“People around here can usually afford to give away some pretty nice things,” he said Saturday while at the garage sale of M. Dennis Hill.

Hill, recently divorced, moved into a small rental house in Coupeville earlier this year.

“When you live in a house with an attic and basement, you collect stuff,” he said. “I had to go through everything and figure out what I was using and what I wasn’t.”

Hill advises those having a garage sale need to let go of the memories that accompany their stuff ahead of time.

“You can’t be emotionally attached to it,” he said.

Estate sales: Garage sales on steroids

Once thought of only for families selling homes after a loved one passed away, estate sales have a growing and changing popularity.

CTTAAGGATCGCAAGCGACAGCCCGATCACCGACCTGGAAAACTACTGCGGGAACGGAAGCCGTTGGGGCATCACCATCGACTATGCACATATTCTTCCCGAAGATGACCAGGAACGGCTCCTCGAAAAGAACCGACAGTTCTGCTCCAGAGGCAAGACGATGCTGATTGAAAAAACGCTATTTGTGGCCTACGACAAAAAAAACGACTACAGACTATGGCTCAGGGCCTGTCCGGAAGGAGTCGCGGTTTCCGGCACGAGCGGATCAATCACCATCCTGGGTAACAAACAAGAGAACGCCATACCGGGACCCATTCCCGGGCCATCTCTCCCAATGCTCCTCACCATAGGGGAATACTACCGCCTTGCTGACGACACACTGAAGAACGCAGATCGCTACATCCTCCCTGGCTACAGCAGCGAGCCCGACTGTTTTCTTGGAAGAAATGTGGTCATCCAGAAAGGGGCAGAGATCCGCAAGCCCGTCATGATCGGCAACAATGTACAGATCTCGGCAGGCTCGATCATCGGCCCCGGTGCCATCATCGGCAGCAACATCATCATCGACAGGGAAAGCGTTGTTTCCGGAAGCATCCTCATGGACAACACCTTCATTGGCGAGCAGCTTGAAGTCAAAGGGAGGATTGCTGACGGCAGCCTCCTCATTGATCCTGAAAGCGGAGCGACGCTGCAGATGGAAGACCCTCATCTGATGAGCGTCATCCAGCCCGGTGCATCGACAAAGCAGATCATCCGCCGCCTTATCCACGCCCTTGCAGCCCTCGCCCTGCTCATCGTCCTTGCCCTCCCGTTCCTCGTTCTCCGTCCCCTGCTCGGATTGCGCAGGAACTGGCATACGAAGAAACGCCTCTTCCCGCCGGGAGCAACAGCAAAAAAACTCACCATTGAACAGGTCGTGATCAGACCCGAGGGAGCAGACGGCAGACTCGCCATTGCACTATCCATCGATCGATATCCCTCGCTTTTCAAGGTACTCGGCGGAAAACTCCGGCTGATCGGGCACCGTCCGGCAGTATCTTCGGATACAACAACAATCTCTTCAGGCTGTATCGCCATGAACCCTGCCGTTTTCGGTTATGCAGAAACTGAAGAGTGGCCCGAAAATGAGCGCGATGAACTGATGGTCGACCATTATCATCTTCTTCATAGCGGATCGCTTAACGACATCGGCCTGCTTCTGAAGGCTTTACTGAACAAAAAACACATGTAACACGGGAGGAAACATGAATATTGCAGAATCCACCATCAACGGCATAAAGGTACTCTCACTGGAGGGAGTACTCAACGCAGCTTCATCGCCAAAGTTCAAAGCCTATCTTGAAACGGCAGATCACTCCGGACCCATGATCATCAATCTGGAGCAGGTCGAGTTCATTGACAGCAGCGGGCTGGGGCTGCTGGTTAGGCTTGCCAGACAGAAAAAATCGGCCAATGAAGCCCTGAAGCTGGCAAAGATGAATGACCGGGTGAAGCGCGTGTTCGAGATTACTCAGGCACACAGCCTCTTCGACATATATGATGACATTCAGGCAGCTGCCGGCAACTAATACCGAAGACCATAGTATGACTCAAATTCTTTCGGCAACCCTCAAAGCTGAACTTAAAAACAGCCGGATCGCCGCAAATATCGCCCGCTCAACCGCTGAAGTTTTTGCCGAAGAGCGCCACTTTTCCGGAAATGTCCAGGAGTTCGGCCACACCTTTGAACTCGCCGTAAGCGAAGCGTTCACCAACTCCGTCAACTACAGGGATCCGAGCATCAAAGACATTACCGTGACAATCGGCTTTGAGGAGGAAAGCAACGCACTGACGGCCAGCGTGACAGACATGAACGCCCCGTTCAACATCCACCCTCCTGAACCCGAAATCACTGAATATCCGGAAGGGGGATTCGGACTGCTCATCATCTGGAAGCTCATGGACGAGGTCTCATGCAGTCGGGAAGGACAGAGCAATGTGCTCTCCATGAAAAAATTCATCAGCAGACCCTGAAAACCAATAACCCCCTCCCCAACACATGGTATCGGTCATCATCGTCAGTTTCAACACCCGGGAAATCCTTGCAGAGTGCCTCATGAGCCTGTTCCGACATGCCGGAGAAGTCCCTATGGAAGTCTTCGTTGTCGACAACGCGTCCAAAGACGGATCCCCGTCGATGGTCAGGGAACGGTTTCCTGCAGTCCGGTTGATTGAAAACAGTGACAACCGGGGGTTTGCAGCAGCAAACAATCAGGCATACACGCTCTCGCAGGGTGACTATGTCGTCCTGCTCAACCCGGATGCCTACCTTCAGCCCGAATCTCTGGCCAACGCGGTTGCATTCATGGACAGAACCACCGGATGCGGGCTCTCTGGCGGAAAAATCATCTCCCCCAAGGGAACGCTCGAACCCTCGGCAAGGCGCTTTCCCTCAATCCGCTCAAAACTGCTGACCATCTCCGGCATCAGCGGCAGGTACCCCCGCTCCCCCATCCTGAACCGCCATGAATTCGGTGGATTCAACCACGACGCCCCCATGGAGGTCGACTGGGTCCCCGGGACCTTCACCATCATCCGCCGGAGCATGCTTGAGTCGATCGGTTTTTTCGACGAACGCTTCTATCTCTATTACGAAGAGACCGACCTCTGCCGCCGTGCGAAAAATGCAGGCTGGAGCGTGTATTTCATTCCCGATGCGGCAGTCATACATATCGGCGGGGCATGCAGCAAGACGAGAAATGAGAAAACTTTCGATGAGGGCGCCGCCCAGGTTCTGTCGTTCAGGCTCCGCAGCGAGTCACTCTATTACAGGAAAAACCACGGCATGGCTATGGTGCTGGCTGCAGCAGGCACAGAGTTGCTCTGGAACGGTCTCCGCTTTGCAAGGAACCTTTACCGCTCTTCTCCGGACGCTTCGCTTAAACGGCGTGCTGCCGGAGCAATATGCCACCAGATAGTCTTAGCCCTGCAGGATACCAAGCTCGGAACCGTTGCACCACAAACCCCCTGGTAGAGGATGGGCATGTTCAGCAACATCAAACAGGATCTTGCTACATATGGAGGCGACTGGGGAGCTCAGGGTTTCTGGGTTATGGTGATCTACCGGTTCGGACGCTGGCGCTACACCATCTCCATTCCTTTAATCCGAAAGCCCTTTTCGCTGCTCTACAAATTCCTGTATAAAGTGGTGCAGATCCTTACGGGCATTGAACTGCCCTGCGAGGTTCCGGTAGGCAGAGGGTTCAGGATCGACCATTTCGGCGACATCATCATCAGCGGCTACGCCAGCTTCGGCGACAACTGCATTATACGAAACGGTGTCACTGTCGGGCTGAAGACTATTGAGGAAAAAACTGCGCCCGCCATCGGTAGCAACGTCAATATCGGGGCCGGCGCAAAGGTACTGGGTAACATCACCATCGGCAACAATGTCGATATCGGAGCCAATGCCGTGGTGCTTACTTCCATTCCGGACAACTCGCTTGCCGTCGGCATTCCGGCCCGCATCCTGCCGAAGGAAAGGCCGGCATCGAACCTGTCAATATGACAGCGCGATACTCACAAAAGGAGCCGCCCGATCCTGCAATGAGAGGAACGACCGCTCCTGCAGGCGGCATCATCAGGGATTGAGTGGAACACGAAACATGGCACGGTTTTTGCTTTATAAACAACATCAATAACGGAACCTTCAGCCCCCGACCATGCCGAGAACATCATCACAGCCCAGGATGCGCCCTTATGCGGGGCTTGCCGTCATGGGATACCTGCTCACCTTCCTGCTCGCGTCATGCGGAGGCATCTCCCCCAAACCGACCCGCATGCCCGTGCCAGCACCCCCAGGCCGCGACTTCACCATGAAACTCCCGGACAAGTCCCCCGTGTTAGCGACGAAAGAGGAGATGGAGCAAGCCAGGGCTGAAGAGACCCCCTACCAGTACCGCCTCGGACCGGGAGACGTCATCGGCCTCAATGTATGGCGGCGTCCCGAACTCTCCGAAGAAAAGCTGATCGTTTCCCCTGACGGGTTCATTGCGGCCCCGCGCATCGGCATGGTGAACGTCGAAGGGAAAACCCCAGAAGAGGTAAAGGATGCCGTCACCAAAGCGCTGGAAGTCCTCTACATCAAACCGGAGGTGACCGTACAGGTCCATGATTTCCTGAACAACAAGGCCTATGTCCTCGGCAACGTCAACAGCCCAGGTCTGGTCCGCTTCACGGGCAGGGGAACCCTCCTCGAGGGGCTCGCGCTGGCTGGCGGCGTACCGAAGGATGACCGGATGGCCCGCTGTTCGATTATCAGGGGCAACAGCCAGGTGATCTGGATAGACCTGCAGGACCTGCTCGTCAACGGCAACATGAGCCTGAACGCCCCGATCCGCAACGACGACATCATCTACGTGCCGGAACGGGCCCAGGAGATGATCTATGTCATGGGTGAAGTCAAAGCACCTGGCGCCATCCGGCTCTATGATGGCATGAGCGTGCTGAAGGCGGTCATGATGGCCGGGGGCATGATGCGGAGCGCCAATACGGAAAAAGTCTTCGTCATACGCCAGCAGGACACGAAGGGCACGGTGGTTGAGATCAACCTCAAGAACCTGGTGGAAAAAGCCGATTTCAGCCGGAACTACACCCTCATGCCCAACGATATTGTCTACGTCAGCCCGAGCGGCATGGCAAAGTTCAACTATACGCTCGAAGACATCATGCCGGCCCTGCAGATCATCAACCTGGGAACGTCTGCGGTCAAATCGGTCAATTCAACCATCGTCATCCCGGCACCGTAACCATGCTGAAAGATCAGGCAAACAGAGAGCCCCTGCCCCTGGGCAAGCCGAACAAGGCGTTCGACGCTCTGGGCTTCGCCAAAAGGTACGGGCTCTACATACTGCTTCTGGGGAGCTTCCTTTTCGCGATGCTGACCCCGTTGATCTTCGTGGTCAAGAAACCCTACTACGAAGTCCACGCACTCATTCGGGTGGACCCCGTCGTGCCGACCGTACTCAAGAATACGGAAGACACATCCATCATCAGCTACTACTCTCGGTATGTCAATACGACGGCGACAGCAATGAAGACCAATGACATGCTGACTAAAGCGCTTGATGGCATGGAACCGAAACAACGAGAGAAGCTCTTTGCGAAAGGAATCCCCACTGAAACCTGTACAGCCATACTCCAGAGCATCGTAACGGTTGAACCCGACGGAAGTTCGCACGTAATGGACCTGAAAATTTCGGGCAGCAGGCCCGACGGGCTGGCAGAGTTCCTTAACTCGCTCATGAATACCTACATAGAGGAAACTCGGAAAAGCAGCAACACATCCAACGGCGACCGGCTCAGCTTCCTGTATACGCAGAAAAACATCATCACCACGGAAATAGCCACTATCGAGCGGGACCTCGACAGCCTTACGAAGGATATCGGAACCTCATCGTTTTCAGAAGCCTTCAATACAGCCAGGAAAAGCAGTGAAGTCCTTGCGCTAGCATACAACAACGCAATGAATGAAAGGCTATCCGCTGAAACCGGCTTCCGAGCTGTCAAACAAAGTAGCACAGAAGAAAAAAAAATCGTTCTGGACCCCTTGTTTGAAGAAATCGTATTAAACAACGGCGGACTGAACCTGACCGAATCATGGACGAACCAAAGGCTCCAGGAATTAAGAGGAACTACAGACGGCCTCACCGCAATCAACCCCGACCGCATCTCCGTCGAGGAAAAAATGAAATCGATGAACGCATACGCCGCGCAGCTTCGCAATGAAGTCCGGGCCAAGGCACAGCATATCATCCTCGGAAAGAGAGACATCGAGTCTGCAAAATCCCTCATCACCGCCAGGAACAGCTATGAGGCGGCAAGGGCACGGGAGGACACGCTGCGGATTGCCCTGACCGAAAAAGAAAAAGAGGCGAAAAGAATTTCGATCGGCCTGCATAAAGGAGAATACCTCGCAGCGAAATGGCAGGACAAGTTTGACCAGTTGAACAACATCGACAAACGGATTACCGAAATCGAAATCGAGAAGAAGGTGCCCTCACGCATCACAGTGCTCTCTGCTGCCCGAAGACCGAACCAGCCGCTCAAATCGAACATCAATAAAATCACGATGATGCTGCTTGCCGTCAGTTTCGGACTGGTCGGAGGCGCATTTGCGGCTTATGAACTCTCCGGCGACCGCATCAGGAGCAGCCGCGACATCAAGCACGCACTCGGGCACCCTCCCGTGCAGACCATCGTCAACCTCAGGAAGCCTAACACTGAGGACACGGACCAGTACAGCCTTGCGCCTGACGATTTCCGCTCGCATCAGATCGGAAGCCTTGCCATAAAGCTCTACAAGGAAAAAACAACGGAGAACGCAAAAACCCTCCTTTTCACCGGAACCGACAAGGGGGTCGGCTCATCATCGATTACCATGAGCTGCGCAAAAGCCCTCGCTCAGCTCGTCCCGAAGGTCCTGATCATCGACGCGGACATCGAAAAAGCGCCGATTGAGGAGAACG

How do garage sales and estate sales differ?

“In an estate sale you’re selling everything in the house, wall-to-wall,” said Bob Livingston, owner of the Olympia-based Estate Liquidators.

Livingston was at a Greenbank home this weekend assisting Jane Trestrail of Seattle with a sale. The house was owned off and on by Trestrail’s aunt, Victoria Quinn, since the late 1960s. The sale this weekend was the final before the house was to be turned over to the new owners at 9 a.m. Monday.

“Everything has to go,” Livingston said.

Depending on the condition of the estate, Livingston said preparation for estate sales can take anywhere from a week or two, a couple of months or up to a year.

“This was a pretty clean estate so it came together quickly,” he said.